Late U.S. general wins new honor

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Late U.S. general wins new honor


Retired U.S. Col. Walton Walker II, center, shakes hands with retired four-star Gen. Paik Sun-yup, left, at Korea-U.S. Alliance Night at the Grant Hyatt Hotel in central Seoul, Monday. Walker’s grandfather, late U.S. Army Gen. Walton Walker, won the first Paik Sun-yup Award for his role in the 1950-53 Korean War. By Choi Seung-sik

Late U.S. Army Gen. Walton Walker posthumously received the first award named after four-star general and 1950-53 Korean War hero Paik Sun-yup in a ceremony Monday that celebrated the 60th anniversary of the alliance between South Korea and the U.S.

Walker’s grandson, retired Col. Walton Walker II, received the Paik Sun-yup Award and prize money of $30,000 on behalf of his grandfather for his contributions to the alliance between the two countries at an event at the Grand Hyatt Hotel on Mount Namsan in central Seoul. Also attending was South Korean President Park Geun-hye, Defense Minister Kim Kwan-jin, U.S. Secretary of Defense Chuck Hagel and Gen. Martin Dempsey, chairman of the Joint Chiefs of Staff.

The Korea-U.S. Alliance Night event also proved to be a venue for new alliances as Col. Walker met with the 92-year-old Paik, the oldest living Korean general, in person, along with Lee Gyeong-pil, 63, better known as “Kimchi 5.”

Lee received the nickname for being the fifth of five babies born on the SS Meredith Victory during its famous refugee rescue in December 1950 during the Korean War.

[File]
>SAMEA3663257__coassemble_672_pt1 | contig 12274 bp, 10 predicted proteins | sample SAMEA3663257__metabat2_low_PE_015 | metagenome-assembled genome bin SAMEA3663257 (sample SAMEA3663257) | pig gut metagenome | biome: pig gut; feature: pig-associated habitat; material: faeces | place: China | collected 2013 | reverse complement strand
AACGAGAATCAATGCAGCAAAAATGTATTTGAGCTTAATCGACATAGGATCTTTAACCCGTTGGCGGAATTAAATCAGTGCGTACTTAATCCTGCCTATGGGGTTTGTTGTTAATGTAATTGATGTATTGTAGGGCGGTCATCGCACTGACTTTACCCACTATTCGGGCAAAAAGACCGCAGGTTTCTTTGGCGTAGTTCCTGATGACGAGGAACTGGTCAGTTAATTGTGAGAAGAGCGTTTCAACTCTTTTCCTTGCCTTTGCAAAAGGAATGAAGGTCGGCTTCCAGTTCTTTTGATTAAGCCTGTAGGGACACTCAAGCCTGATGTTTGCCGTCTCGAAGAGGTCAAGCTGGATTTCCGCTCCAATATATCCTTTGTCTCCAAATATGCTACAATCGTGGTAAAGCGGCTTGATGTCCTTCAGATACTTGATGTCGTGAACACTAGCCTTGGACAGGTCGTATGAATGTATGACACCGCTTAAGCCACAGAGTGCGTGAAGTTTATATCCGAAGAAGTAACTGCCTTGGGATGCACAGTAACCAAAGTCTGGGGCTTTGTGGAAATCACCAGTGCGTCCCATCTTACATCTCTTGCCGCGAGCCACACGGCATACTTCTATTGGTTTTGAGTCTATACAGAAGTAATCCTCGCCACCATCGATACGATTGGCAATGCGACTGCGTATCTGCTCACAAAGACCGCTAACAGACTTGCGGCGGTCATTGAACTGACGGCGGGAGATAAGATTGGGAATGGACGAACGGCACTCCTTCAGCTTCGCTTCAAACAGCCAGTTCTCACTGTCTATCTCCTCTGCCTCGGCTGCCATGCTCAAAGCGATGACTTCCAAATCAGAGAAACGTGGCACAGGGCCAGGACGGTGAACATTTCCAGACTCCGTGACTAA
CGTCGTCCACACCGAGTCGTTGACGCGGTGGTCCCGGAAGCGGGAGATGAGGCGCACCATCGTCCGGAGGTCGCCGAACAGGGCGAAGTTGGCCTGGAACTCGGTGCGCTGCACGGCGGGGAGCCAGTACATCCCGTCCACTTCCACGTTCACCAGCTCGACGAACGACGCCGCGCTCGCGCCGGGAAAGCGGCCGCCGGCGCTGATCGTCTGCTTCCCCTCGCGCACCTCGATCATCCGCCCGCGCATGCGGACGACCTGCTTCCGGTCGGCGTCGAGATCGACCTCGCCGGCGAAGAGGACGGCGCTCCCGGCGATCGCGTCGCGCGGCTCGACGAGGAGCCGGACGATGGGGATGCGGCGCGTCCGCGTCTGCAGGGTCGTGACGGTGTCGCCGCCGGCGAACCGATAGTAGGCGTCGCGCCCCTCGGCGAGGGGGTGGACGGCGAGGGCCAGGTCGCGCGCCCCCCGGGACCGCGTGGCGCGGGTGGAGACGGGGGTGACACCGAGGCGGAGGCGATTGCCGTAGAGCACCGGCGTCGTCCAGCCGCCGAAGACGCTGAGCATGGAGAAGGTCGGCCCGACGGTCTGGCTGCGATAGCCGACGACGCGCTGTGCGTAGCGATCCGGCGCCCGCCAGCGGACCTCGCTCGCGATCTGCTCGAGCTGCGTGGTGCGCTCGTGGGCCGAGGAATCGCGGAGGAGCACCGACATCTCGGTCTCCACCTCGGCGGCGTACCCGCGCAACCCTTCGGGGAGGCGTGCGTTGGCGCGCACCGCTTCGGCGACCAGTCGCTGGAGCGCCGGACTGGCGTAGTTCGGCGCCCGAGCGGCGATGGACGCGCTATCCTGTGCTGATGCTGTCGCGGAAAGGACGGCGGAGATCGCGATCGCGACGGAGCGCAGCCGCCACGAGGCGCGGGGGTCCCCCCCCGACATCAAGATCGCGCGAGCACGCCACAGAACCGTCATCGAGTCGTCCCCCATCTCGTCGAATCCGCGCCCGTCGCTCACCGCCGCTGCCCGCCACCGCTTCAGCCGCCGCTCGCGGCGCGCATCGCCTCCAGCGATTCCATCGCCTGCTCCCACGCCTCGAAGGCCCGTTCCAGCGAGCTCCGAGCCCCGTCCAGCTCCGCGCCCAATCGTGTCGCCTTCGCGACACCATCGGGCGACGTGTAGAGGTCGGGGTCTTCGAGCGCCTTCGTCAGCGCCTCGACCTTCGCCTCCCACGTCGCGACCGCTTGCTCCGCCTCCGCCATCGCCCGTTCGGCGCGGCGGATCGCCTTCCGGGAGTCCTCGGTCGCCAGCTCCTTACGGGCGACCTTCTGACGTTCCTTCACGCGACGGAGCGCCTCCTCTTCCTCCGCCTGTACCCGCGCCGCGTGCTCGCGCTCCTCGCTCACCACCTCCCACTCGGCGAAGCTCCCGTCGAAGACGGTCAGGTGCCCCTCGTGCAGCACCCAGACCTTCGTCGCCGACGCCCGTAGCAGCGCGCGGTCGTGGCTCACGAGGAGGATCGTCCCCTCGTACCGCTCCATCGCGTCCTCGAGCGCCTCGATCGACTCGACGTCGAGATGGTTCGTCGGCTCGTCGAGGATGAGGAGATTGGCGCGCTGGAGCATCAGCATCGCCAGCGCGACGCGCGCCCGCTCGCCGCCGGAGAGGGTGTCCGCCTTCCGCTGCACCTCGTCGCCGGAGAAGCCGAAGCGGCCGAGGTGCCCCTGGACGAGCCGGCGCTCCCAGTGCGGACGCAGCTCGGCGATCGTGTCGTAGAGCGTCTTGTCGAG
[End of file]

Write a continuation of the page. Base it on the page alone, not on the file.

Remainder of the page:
The U.S. cargo freighter became known as the “ship of miracles” for rescuing 14,000 refugees from the southeastern North Korean port city of Hungnam on Dec. 21.

Even completely unloaded of weapons and supplies, the ship still only had room for around 3,000 people, but somehow Capt. Leonard LaRue was able to fit in 14,000. The ship finally landed on Geoje Island, off the southern coast of the peninsula on Dec. 26.

Lee today is the head of Jangseungpo Veterinary Hospital. His son, Lee Jung-young, is an Air Force major, and he also met with descendants of Korean War veterans who were involved in the rescue operation.

Yesterday marked the 60th anniversary of a mutual security alliance between Korea and the United States following the Korean War.

President Park in her address at the celebration recalled that Gen. Walker had said, “I will defend South Korea even if I die here,” and paid homage to Walker and all U.S. veterans who fought in Korea.

Gen. Walker, who was the first commander of the Eighth Army, is famous for issuing a “Stand or Die” order to defend the Busan perimeter at the Nakdong River on July 29, 1950. He died in a car accident in Korea in December 1950. “It is an honor,” said his grandson, “that my grandfather received the alliance award for fighting for the freedom and independence of Korea.”

Col. Walker added that he prays for continued peace and prosperity between the U.S. and South Korea and the unification of the Koreas.

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